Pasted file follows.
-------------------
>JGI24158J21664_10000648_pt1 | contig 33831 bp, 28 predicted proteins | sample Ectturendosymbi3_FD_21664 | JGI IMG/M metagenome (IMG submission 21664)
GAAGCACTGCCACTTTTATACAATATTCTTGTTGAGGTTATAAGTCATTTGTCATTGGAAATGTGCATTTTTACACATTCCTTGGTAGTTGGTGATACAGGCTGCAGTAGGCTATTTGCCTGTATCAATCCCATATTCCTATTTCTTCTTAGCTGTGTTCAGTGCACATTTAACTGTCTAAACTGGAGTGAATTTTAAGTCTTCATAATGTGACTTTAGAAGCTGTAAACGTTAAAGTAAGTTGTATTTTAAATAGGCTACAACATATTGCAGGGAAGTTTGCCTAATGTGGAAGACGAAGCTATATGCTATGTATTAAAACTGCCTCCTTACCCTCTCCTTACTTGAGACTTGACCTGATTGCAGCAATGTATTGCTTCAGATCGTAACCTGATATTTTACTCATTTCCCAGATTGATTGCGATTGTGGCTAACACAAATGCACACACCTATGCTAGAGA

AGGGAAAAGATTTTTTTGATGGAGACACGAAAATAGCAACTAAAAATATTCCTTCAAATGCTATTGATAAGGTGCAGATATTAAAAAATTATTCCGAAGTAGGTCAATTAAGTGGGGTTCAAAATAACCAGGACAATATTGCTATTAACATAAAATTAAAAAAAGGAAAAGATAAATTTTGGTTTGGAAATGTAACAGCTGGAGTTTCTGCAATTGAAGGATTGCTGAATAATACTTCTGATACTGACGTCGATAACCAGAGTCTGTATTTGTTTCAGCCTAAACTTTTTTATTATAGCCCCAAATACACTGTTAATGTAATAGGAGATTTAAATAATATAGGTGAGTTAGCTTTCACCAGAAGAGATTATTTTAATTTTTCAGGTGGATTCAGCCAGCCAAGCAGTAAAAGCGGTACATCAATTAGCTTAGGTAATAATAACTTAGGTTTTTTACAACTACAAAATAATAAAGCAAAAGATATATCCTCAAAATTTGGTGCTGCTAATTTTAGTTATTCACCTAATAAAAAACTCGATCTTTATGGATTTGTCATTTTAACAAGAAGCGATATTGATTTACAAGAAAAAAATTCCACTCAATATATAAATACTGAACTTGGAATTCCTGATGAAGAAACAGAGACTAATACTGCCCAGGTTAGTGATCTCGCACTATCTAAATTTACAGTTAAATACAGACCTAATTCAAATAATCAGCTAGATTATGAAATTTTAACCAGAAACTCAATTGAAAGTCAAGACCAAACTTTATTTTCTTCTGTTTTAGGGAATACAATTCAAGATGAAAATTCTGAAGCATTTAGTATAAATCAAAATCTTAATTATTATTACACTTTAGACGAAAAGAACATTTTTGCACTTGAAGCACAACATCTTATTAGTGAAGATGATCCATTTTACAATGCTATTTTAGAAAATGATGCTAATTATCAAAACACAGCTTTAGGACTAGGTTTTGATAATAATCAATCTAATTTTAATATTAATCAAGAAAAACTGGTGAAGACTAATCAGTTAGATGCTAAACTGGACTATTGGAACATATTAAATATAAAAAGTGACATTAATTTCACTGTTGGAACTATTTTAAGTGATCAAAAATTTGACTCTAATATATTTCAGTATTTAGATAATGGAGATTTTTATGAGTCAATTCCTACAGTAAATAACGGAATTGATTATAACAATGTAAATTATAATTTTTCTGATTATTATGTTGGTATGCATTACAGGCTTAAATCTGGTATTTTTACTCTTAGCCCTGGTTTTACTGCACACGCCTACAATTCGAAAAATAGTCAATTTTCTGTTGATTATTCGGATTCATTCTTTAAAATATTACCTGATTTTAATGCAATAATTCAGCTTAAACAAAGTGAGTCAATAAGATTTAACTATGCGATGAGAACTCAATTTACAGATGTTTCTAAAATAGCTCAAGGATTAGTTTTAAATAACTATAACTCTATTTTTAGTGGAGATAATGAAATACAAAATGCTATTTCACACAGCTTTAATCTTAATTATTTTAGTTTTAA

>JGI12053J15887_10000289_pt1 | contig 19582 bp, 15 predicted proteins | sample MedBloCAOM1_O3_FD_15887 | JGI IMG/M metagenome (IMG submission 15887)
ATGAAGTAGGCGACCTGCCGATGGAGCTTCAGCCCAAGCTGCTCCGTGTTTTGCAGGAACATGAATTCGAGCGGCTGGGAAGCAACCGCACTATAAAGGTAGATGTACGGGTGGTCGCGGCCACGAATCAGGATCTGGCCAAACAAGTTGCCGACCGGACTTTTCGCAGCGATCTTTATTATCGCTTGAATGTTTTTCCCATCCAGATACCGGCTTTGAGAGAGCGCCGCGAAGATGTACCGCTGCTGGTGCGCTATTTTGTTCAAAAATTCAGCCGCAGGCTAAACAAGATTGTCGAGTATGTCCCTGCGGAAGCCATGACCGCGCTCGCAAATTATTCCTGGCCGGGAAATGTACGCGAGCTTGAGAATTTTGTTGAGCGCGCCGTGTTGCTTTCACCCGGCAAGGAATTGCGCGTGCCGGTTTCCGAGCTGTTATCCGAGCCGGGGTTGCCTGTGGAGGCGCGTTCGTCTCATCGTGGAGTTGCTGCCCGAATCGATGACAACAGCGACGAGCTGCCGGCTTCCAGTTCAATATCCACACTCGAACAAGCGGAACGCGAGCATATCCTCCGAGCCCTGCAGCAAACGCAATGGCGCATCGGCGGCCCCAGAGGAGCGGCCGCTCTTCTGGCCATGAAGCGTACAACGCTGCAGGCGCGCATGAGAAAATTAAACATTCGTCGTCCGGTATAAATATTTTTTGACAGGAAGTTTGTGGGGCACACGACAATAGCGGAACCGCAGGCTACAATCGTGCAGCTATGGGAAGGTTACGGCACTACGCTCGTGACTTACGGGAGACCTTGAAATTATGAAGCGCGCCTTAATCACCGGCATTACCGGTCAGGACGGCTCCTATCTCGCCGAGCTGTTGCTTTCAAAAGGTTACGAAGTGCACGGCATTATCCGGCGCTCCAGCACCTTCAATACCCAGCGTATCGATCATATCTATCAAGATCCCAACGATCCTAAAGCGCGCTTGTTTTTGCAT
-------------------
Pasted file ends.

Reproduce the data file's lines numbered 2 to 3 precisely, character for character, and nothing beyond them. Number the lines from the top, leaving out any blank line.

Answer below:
GAAGCACTGCCACTTTTATACAATATTCTTGTTGAGGTTATAAGTCATTTGTCATTGGAAATGTGCATTTTTACACATTCCTTGGTAGTTGGTGATACAGGCTGCAGTAGGCTATTTGCCTGTATCAATCCCATATTCCTATTTCTTCTTAGCTGTGTTCAGTGCACATTTAACTGTCTAAACTGGAGTGAATTTTAAGTCTTCATAATGTGACTTTAGAAGCTGTAAACGTTAAAGTAAGTTGTATTTTAAATAGGCTACAACATATTGCAGGGAAGTTTGCCTAATGTGGAAGACGAAGCTATATGCTATGTATTAAAACTGCCTCCTTACCCTCTCCTTACTTGAGACTTGACCTGATTGCAGCAATGTATTGCTTCAGATCGTAACCTGATATTTTACTCATTTCCCAGATTGATTGCGATTGTGGCTAACACAAATGCACACACCTATGCTAGAGA

AGGGAAAAGATTTTTTTGATGGAGACACGAAAATAGCAACTAAAAATATTCCTTCAAATGCTATTGATAAGGTGCAGATATTAAAAAATTATTCCGAAGTAGGTCAATTAAGTGGGGTTCAAAATAACCAGGACAATATTGCTATTAACATAAAATTAAAAAAAGGAAAAGATAAATTTTGGTTTGGAAATGTAACAGCTGGAGTTTCTGCAATTGAAGGATTGCTGAATAATACTTCTGATACTGACGTCGATAACCAGAGTCTGTATTTGTTTCAGCCTAAACTTTTTTATTATAGCCCCAAATACACTGTTAATGTAATAGGAGATTTAAATAATATAGGTGAGTTAGCTTTCACCAGAAGAGATTATTTTAATTTTTCAGGTGGATTCAGCCAGCCAAGCAGTAAAAGCGGTACATCAATTAGCTTAGGTAATAATAACTTAGGTTTTTTACAACTACAAAATAATAAAGCAAAAGATATATCCTCAAAATTTGGTGCTGCTAATTTTAGTTATTCACCTAATAAAAAACTCGATCTTTATGGATTTGTCATTTTAACAAGAAGCGATATTGATTTACAAGAAAAAAATTCCACTCAATATATAAATACTGAACTTGGAATTCCTGATGAAGAAACAGAGACTAATACTGCCCAGGTTAGTGATCTCGCACTATCTAAATTTACAGTTAAATACAGACCTAATTCAAATAATCAGCTAGATTATGAAATTTTAACCAGAAACTCAATTGAAAGTCAAGACCAAACTTTATTTTCTTCTGTTTTAGGGAATACAATTCAAGATGAAAATTCTGAAGCATTTAGTATAAATCAAAATCTTAATTATTATTACACTTTAGACGAAAAGAACATTTTTGCACTTGAAGCACAACATCTTATTAGTGAAGATGATCCATTTTACAATGCTATTTTAGAAAATGATGCTAATTATCAAAACACAGCTTTAGGACTAGGTTTTGATAATAATCAATCTAATTTTAATATTAATCAAGAAAAACTGGTGAAGACTAATCAGTTAGATGCTAAACTGGACTATTGGAACATATTAAATATAAAAAGTGACATTAATTTCACTGTTGGAACTATTTTAAGTGATCAAAAATTTGACTCTAATATATTTCAGTATTTAGATAATGGAGATTTTTATGAGTCAATTCCTACAGTAAATAACGGAATTGATTATAACAATGTAAATTATAATTTTTCTGATTATTATGTTGGTATGCATTACAGGCTTAAATCTGGTATTTTTACTCTTAGCCCTGGTTTTACTGCACACGCCTACAATTCGAAAAATAGTCAATTTTCTGTTGATTATTCGGATTCATTCTTTAAAATATTACCTGATTTTAATGCAATAATTCAGCTTAAACAAAGTGAGTCAATAAGATTTAACTATGCGATGAGAACTCAATTTACAGATGTTTCTAAAATAGCTCAAGGATTAGTTTTAAATAACTATAACTCTATTTTTAGTGGAGATAATGAAATACAAAATGCTATTTCACACAGCTTTAATCTTAATTATTTTAGTTTTAA